rita ora sunning herself
Photos by MTRX and KHAPGG/Backgrid 

Australia Was a Big Pandemic Hideaway for Celebrities. Will They Stick Around?

The continent probably won’t hold onto the new Hollywood, but it has become the site of an old pattern.
A series that explores the endless appeal of the physical footprint of celebrity.

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Lately, while doing my daily Daily Mail browse, I’ve been noticing something that surely you’ve all noticed by now, too.


“Welcome to Aussiewood! Stars Swap Tinseltown for (Almost) Covid-Free Life Down Under—With Natalie Portman Moving Her Family, Luke Evans Staying On, and Nicole Kidman Escaping Hotel Quarantine for Two Weeks at Home.”

The Hollywood sign practically shivers as its life force ditches sparkling Los Angeles for... Australia! One by one, they’re hopping on 15-hour flights (business class, natch) and arriving, often with their entire families, along with a significant amount of SPF and extremely large sun hats. This particular Daily Mail headline was published in January, but the flight pattern it speaks of has been happening for a while, as filming restrictions down-down south have been much more forgiving.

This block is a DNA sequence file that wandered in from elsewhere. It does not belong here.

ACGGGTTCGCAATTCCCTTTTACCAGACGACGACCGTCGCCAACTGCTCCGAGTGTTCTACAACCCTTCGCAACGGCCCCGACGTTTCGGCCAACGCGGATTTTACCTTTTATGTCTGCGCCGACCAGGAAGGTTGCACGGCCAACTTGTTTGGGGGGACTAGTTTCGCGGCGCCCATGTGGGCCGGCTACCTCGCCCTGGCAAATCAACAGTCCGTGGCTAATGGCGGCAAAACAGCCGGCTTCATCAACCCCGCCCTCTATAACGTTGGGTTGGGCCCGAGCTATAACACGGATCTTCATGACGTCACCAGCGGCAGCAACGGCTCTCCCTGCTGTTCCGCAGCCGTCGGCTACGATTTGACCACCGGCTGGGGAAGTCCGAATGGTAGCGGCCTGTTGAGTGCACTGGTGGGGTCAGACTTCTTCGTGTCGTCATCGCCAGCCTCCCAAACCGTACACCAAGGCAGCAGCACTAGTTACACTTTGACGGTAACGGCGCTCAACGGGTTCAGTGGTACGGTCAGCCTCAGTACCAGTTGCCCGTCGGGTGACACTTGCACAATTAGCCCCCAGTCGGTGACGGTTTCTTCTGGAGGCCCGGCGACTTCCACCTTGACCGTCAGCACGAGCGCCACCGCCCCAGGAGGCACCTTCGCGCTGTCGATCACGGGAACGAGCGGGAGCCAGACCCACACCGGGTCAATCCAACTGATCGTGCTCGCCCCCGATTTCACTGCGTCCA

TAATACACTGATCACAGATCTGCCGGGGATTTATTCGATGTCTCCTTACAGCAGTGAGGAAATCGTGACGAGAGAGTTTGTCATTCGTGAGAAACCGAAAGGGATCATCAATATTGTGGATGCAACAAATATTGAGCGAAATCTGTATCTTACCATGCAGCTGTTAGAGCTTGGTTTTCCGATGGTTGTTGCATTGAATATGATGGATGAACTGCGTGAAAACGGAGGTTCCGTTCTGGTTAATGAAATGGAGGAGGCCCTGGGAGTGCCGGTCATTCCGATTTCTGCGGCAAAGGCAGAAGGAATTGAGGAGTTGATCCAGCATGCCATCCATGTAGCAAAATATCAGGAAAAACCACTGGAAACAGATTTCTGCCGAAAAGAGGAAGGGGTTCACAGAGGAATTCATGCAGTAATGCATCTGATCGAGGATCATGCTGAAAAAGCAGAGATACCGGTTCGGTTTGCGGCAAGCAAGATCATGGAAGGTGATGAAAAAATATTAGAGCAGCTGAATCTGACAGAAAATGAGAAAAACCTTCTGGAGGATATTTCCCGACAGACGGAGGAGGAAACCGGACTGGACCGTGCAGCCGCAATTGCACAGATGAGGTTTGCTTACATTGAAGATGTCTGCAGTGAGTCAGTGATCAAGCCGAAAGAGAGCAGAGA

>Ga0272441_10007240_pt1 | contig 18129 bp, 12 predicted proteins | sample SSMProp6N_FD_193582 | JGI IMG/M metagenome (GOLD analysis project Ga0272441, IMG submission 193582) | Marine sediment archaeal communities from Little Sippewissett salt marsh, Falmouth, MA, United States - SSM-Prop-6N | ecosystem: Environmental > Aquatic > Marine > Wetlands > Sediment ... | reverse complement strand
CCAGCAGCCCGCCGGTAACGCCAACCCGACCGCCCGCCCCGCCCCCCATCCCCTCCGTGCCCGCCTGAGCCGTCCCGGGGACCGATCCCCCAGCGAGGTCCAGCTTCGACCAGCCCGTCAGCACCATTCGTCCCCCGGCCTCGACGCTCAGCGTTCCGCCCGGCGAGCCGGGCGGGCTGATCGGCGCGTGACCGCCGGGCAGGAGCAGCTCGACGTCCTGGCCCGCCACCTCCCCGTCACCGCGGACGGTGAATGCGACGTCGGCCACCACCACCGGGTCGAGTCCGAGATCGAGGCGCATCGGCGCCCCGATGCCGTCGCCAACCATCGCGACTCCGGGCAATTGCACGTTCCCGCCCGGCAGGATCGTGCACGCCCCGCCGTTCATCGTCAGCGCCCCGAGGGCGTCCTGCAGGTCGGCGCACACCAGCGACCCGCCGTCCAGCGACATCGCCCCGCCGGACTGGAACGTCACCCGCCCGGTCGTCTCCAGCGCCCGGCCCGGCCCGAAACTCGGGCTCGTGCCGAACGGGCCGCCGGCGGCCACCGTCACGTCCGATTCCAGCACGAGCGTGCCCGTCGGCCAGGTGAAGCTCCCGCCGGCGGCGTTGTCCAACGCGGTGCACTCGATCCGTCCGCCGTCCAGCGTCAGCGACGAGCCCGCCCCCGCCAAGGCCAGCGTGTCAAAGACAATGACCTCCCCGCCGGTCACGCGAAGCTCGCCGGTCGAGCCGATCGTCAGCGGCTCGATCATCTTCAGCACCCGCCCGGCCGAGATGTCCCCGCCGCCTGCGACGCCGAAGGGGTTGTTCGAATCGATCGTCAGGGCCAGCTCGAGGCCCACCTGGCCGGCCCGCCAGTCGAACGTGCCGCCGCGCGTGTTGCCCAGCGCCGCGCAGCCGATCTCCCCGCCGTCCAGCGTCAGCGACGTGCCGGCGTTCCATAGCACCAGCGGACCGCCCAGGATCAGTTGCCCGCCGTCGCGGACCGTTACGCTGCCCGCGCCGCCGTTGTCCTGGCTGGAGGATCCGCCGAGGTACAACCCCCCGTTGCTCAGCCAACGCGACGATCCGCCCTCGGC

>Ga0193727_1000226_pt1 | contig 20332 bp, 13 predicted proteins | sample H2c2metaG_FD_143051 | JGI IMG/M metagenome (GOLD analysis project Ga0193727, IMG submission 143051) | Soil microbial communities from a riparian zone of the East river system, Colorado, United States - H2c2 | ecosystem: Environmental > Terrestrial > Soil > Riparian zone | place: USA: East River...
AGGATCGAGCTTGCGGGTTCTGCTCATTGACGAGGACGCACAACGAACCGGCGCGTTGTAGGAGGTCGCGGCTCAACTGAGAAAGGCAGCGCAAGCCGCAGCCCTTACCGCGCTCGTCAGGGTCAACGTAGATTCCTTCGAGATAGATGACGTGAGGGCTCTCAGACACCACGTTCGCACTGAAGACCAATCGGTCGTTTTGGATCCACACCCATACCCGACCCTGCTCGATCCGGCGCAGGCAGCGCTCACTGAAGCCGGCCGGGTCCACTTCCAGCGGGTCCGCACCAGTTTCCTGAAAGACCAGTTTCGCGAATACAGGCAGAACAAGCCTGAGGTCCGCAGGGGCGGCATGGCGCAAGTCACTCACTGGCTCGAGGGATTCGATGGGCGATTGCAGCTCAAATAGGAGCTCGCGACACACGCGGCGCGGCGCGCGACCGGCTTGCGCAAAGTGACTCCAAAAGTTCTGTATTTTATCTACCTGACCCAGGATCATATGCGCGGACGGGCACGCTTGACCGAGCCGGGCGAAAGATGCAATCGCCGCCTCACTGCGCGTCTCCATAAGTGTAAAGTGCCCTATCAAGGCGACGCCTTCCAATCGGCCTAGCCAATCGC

But does anyone (other than the tourism industry) actually want them there? Celebrities have a long history of gravitating toward relatively empty new places and then “ruining” them, from Kanye West’s takeover of small town Wyoming (Jeffree Star now lives there too) to the glitzy array of A-listers in Montecito (Oprah, Gayle, Gwyneth, Harry and Meghan) who are all no doubt doing their fair share to raise property values.


We definitely have Thor: Love and Thunder to thank for the current migration down under, and specifically Mr. Thor himself, Chris Hemsworth, who has become the de facto head of the Australian A-list, perhaps partially because of his idyllic and iconic Byron Bay mansion, complete with spa, rooftop infinity pool, and packed guest list. This part of the country is where most of the glitterati flock, and Hemsworth loves to entertain—can you imagine having attended an an 80s-themed birthday party in February of 2021? The likes of Matt Damon and Idris Elba did. (The dissonance of seeing Aussies partying is not unusual: Hemsworth posted about the party on his Instagram, and one commenter wrote: “At first I was like, ‘Why are there so many people without masks!?!’ But then I realized you’re in Australia and it’s basically normal there.” Another wrote: “Not Americans thinking they’re the only country lmao.”)

chris hemsworth surfing

Hemsworth surfing